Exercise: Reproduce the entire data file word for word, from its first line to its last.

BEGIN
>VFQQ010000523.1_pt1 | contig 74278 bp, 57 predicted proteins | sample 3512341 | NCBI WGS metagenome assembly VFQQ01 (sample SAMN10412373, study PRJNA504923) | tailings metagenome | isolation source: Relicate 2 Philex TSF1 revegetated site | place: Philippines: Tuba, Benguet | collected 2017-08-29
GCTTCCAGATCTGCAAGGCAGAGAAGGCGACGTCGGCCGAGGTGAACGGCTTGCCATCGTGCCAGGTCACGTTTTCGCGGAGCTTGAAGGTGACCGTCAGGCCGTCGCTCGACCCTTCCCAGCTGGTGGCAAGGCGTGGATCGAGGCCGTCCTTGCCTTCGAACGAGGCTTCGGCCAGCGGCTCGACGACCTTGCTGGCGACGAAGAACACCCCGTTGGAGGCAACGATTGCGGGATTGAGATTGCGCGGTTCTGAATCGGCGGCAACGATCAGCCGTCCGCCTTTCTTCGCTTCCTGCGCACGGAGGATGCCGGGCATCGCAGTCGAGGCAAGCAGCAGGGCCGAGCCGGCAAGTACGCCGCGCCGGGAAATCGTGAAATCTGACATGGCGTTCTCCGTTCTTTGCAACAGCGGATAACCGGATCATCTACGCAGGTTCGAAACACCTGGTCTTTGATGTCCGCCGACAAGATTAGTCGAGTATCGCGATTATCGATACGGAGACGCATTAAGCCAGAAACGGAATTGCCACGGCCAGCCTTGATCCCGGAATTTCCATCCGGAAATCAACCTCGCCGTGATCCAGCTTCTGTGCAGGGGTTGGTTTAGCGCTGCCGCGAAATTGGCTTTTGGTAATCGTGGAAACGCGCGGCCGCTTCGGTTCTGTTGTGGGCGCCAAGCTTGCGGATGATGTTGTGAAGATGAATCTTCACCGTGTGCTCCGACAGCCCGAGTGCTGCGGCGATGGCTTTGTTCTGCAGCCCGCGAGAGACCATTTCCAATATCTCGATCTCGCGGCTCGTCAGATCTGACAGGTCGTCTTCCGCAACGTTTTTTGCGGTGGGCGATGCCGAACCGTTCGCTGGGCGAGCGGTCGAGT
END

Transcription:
>VFQQ010000523.1_pt1 | contig 74278 bp, 57 predicted proteins | sample 3512341 | NCBI WGS metagenome assembly VFQQ01 (sample SAMN10412373, study PRJNA504923) | tailings metagenome | isolation source: Relicate 2 Philex TSF1 revegetated site | place: Philippines: Tuba, Benguet | collected 2017-08-29
GCTTCCAGATCTGCAAGGCAGAGAAGGCGACGTCGGCCGAGGTGAACGGCTTGCCATCGTGCCAGGTCACGTTTTCGCGGAGCTTGAAGGTGACCGTCAGGCCGTCGCTCGACCCTTCCCAGCTGGTGGCAAGGCGTGGATCGAGGCCGTCCTTGCCTTCGAACGAGGCTTCGGCCAGCGGCTCGACGACCTTGCTGGCGACGAAGAACACCCCGTTGGAGGCAACGATTGCGGGATTGAGATTGCGCGGTTCTGAATCGGCGGCAACGATCAGCCGTCCGCCTTTCTTCGCTTCCTGCGCACGGAGGATGCCGGGCATCGCAGTCGAGGCAAGCAGCAGGGCCGAGCCGGCAAGTACGCCGCGCCGGGAAATCGTGAAATCTGACATGGCGTTCTCCGTTCTTTGCAACAGCGGATAACCGGATCATCTACGCAGGTTCGAAACACCTGGTCTTTGATGTCCGCCGACAAGATTAGTCGAGTATCGCGATTATCGATACGGAGACGCATTAAGCCAGAAACGGAATTGCCACGGCCAGCCTTGATCCCGGAATTTCCATCCGGAAATCAACCTCGCCGTGATCCAGCTTCTGTGCAGGGGTTGGTTTAGCGCTGCCGCGAAATTGGCTTTTGGTAATCGTGGAAACGCGCGGCCGCTTCGGTTCTGTTGTGGGCGCCAAGCTTGCGGATGATGTTGTGAAGATGAATCTTCACCGTGTGCTCCGACAGCCCGAGTGCTGCGGCGATGGCTTTGTTCTGCAGCCCGCGAGAGACCATTTCCAATATCTCGATCTCGCGGCTCGTCAGATCTGACAGGTCGTCTTCCGCAACGTTTTTTGCGGTGGGCGATGCCGAACCGTTCGCTGGGCGAGCGGTCGAGT